Paradoxically, Dracula has been judged both a failure and a masterpiece. To most modern readers the novel seems uneven, containing passages filled with suspense and others which are uneventful and slow. The most effective section of the novel is the beginning, describing Jonathan Harker’s trip to Transylvania, his stay with Count Dracula, and his growing suspicion of his host.
The second section of the novel contrasts sharply with the first. Stoker turns to an epistolary (letter-writing) technique to structure this part. Having left Harker at Dracula’s mercy and fearing for his life, Stoker turns to the rather frivolous correspondence of the two young women. The novel moves slowly until the first hint of Dracula’s presence in Whitby. One of the novel’s greatest problems is that Dracula is a great deal more interesting than the other characters, and when he is not on the scene the book seems flat.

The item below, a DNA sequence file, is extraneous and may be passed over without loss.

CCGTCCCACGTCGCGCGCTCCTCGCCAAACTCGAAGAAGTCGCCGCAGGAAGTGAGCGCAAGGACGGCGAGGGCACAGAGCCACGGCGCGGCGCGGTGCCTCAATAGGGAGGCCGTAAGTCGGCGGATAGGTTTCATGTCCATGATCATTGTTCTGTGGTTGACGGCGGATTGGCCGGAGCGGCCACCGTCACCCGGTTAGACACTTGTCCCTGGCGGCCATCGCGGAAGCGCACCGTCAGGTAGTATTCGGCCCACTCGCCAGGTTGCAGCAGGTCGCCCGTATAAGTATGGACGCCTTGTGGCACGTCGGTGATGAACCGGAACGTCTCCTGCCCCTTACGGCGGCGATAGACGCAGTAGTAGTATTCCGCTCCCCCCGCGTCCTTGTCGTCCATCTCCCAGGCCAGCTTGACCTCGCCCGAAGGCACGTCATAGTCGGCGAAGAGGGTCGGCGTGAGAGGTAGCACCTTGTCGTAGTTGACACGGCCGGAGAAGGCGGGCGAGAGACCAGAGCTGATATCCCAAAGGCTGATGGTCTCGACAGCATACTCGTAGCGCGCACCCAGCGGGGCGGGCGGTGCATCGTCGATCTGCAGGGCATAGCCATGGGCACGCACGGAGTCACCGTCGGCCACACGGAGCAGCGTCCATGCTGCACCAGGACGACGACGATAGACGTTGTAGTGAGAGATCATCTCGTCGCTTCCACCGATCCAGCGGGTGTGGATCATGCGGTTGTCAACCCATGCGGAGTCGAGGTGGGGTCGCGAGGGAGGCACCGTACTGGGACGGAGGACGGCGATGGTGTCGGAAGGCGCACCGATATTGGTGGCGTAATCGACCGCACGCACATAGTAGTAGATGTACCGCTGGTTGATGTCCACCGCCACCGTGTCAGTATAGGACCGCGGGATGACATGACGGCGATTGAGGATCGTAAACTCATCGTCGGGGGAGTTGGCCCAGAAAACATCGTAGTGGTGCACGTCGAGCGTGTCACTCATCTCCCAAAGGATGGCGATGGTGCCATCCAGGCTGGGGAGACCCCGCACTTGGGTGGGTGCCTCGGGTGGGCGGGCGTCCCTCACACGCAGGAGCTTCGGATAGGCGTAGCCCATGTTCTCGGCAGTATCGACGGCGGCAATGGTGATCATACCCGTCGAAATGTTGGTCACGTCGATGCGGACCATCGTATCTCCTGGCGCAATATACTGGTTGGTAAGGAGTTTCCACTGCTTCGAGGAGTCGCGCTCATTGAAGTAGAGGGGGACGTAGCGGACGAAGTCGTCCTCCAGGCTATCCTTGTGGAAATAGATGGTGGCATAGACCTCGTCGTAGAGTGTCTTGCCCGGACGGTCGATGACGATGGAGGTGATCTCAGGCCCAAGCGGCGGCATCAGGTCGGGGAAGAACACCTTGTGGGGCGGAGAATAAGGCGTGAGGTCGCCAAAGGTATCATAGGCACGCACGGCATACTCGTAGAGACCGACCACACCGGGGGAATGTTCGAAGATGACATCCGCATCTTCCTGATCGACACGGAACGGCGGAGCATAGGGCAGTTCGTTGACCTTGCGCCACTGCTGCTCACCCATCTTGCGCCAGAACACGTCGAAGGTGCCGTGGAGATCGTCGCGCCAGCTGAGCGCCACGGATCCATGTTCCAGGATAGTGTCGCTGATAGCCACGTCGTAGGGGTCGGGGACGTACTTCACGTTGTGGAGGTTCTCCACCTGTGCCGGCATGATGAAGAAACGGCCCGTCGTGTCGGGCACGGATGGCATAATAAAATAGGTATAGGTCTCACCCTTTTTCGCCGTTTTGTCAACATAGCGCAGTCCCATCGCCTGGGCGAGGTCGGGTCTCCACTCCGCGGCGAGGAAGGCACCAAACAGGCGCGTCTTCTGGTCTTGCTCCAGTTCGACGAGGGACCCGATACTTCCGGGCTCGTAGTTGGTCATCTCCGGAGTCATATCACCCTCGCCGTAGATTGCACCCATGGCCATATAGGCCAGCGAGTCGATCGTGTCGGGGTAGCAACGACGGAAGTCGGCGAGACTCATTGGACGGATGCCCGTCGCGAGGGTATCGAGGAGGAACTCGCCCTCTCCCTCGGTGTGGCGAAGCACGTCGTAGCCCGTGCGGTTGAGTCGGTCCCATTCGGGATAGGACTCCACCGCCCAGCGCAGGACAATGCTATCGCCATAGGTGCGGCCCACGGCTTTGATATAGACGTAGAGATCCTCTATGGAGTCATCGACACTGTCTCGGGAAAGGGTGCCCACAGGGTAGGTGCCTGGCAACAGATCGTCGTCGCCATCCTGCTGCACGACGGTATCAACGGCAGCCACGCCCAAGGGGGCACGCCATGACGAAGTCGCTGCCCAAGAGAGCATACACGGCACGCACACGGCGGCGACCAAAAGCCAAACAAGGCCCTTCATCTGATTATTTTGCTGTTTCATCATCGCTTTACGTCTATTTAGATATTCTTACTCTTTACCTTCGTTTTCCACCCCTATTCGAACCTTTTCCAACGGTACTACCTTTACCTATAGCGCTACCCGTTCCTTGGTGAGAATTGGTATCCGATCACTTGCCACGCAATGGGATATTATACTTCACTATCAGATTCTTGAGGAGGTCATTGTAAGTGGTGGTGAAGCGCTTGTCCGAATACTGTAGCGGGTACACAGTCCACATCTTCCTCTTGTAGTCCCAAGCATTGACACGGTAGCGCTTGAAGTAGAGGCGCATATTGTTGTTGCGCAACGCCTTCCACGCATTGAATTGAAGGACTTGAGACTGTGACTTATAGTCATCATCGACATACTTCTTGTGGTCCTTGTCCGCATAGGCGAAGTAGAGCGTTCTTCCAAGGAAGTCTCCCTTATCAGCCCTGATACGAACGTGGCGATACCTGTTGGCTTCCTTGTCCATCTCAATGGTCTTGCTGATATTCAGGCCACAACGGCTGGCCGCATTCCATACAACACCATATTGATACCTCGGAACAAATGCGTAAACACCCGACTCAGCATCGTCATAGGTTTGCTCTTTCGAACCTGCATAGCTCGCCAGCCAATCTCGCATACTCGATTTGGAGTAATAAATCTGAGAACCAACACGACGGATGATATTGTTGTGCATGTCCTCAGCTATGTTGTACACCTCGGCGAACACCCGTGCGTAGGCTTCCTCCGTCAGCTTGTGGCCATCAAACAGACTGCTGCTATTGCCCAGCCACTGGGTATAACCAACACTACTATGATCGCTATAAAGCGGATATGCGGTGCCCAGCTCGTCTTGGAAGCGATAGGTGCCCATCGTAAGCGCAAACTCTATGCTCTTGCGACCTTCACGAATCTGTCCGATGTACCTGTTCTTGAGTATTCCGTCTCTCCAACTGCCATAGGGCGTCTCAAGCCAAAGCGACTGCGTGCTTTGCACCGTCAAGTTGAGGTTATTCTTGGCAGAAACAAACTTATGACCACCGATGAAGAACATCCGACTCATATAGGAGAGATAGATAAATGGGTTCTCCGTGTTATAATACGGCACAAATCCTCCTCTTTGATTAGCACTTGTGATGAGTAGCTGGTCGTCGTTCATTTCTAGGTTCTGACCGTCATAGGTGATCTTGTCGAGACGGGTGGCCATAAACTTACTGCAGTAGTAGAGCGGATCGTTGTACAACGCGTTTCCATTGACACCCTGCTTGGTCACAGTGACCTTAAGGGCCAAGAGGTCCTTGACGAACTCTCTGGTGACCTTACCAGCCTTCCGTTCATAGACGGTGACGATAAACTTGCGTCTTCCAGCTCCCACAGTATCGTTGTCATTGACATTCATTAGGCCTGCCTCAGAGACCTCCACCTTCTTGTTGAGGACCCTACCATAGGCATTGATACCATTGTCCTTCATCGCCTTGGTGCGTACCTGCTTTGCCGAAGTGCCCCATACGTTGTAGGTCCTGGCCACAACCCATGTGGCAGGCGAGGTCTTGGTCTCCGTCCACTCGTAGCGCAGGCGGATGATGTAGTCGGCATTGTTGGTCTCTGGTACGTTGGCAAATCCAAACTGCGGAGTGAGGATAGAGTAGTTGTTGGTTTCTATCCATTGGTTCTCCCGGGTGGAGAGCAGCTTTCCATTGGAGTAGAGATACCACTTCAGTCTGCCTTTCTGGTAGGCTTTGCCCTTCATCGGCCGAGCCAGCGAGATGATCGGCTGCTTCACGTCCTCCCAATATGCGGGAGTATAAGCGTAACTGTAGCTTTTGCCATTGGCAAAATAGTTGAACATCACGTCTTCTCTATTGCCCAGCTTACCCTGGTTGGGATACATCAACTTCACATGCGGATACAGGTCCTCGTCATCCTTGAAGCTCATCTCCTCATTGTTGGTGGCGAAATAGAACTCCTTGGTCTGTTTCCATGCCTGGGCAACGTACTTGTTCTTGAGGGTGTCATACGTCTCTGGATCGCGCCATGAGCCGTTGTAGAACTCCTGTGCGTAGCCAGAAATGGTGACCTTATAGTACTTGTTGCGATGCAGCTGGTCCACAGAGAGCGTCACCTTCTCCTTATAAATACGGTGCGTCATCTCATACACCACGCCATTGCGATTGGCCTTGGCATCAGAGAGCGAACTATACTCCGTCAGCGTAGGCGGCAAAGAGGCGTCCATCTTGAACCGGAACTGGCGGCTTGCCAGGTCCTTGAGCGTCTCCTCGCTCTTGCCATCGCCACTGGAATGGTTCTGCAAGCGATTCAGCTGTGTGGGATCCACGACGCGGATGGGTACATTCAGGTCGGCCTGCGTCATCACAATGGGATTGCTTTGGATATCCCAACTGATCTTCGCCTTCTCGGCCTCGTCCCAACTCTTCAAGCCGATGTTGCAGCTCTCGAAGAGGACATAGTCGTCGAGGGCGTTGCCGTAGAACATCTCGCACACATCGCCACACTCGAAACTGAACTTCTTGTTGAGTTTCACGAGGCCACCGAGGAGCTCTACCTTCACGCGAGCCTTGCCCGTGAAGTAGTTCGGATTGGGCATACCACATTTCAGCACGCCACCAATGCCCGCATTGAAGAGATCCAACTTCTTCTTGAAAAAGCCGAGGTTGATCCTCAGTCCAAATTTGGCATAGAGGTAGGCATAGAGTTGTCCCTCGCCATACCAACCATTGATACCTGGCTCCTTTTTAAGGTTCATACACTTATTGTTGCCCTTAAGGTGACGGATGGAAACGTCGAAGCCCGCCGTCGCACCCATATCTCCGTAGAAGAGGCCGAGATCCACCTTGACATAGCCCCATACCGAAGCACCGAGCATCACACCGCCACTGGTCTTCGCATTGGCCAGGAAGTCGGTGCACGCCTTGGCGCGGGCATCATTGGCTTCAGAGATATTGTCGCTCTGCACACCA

The novel also suffers somewhat from Stoker’s unsuccessful use of dialect. He is inconsistent in his attempts to reproduce the English of the Texan Quincey Morris and the Dutchman Van Helsing and fails to make the speech of either character seem authentic. While his use of dialect is clumsy, it does serve to remind the reader of the important fact that the band is composed of men from different countries.
Also generally seen as a flaw in the novel is the tone of a passage that follows Lucy’s death and burial. Dr. Seward records in his diary his conversation with Van Helsing, who makes a lengthy speech, known as the “King Laugh” speech, to explain his laughter at this apparently inappropriate time. His laughter is caused by Arthur’s statement that he felt married to Lucy following the blood transfusion Van Helsing performed. Van Helsing and Seward know, as Arthur does not, that Lucy also received transfusions from the two of them and Morris. The function of this passage is not clear, but it does seem to contain symbolically important ideas concerning blood and marriage.